If we lose forests, we lose the fight against climate change
This award, developed in association with the Global Canopy Programme, will be given to the best report on the issues connecting climate change and forests, and the key role that protecting forests can play in tackling global warming. If the world is to avert a climate catastrophe by keeping average global temperatures from rising more than two degrees by 2050 we cannot continue with the attitude of 'business as usual'. Deforestation releases approximately six billion tons of CO2 annually, causing almost 20% of all carbon emissions - more than the entire global transport sector.
Over a billion of the world's poorest people already depend on tropical forests for their livelihoods. The ecosystem services generated by these uniquely biodiverse forests - including rainfall generation at a global scale - will become ever more vital in a world adapting to climate change.
For this award, particular attention will be paid to coverage of how greenhouse gas emissions caused by deforestation and degradation can be reduced, but the winning story does not have to about a formal REDD program.
The winning story could, for instance, be about the broader relationship between climate change and forest management, efforts to tackle the drivers of deforestation, the 'forest footprint' of businesses reliant on commodities from deforested land, or a specific forestry-related project.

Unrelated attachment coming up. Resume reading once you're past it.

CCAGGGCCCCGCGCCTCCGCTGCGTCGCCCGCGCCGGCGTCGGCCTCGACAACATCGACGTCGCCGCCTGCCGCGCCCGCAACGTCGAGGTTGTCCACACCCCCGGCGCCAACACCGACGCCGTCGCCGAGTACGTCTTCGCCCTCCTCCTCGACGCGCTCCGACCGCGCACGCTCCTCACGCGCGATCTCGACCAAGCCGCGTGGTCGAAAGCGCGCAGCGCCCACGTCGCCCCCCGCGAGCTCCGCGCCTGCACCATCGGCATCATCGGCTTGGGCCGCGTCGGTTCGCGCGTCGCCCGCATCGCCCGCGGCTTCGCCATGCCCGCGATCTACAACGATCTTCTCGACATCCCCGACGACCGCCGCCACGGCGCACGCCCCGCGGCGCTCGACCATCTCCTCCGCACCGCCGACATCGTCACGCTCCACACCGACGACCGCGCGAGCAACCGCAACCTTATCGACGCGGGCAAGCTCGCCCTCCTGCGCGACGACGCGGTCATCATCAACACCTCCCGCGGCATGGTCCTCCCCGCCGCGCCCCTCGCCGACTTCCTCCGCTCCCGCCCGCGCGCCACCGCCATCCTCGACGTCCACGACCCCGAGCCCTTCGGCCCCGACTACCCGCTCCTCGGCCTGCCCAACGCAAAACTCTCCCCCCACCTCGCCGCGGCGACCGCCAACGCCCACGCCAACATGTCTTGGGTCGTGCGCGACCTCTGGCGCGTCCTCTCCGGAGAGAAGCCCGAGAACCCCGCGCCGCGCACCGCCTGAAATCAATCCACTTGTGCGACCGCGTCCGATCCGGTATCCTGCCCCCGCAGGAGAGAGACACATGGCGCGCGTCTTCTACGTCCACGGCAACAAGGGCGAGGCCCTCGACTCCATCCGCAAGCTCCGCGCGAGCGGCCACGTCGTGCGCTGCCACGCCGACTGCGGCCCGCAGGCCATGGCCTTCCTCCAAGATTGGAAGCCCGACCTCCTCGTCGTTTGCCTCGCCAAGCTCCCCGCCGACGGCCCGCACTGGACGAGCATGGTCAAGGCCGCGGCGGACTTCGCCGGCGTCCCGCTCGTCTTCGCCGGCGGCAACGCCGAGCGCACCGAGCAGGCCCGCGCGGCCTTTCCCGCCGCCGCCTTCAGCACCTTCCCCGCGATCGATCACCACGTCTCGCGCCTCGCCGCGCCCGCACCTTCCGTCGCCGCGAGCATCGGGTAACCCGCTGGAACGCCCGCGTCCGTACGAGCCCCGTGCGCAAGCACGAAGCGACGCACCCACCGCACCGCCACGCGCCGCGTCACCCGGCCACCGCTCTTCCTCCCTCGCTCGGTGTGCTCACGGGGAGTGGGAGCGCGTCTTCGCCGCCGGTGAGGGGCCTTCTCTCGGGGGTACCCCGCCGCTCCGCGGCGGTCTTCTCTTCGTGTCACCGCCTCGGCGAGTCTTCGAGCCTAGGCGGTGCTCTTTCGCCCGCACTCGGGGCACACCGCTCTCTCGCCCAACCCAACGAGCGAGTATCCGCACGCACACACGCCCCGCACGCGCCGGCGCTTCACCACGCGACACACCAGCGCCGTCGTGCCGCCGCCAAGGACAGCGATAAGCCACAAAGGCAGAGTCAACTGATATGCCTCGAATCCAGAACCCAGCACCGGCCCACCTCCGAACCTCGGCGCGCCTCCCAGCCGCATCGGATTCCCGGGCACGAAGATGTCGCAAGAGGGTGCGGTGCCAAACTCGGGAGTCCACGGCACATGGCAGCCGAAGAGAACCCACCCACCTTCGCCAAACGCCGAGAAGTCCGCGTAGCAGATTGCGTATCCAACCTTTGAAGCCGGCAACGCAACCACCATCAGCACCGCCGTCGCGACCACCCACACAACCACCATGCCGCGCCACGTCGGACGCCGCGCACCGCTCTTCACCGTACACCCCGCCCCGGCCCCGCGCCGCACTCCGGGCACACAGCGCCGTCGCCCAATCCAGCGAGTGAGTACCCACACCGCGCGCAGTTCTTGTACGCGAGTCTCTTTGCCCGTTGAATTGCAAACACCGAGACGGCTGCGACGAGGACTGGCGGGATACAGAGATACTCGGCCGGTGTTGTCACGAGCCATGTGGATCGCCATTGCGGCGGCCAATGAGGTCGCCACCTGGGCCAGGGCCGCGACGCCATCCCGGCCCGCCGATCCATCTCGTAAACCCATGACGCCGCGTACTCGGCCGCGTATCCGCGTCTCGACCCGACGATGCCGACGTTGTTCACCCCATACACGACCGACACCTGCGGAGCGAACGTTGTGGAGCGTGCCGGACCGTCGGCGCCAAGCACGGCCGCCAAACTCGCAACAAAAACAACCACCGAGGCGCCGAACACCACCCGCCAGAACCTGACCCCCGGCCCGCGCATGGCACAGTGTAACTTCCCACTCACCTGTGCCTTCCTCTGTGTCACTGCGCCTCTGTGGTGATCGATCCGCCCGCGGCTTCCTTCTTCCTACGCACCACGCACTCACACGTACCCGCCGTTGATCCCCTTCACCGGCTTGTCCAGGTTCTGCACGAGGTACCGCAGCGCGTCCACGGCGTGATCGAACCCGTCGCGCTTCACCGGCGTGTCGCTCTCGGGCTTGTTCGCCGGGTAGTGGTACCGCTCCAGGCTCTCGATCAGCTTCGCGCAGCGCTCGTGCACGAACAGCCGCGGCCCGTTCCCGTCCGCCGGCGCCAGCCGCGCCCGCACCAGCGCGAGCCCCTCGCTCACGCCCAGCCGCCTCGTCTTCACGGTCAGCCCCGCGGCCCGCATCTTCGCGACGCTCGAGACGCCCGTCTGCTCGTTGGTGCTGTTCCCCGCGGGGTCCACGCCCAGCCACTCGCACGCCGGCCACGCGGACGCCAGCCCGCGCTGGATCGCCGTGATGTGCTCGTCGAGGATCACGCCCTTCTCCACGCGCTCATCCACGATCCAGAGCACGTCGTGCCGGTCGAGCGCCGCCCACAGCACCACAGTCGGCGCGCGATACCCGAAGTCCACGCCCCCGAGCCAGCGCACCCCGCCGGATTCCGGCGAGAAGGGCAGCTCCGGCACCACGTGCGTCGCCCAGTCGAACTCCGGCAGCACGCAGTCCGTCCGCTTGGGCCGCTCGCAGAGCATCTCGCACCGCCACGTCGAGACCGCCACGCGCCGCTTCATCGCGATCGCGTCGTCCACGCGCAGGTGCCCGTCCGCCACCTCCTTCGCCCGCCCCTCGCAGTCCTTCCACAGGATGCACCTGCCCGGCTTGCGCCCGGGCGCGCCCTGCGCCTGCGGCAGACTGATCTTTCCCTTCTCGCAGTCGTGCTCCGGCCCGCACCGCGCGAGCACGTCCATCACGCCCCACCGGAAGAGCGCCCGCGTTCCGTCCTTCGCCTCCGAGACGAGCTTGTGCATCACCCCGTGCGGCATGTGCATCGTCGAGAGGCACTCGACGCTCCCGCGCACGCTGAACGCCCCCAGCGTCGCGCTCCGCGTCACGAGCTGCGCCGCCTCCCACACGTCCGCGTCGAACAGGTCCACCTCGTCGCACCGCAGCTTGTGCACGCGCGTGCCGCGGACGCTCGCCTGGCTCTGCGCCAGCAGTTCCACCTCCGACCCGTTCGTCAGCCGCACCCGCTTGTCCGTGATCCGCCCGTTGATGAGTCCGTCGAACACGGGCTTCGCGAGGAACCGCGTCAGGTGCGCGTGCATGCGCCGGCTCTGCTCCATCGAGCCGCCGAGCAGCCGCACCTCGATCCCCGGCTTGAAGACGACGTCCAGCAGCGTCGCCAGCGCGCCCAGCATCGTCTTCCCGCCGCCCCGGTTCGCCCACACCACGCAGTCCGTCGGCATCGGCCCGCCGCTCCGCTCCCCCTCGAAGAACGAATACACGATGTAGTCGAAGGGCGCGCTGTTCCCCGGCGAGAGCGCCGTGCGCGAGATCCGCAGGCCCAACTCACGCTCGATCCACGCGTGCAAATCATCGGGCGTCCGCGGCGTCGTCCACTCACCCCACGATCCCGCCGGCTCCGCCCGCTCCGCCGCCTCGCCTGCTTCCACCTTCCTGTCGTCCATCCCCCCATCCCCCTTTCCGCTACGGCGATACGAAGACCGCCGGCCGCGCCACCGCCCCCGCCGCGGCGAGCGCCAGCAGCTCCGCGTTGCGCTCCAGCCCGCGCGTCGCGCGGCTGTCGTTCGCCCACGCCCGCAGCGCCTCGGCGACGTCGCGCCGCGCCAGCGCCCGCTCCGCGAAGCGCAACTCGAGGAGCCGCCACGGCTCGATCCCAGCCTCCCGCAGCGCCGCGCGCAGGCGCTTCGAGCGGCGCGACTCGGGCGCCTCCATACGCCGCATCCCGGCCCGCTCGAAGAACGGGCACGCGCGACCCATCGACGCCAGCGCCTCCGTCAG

As with most of the Earth Journalism Awards, stories that account for the views of different stakeholders will be viewed favourably. So, for instance, a story on a REDD project should ideally examine its impact on local communities as well as on climate change.
This award is generally envisaged as being focused on the role of forests in mitigating and adapting to climate change and promoting sustainable development. This could also include the role of tropical peat swamp forests.
The Global Canopy Programme is an alliance of 37 scientific institutions in 19 countries, which lead the world in forest canopy research, education and conservation. Our work programmes all aim to define and explore the range and economic value of forest ecosystem services and to share our findings with decision-makers in Government and finance. Time is not on our side as the conversion of ancient forests proceeds apace worldwide. Policy and positive incentive mechanisms based on sound science must urgently be developed to preserve these vital 'eco-utilities' for humanity.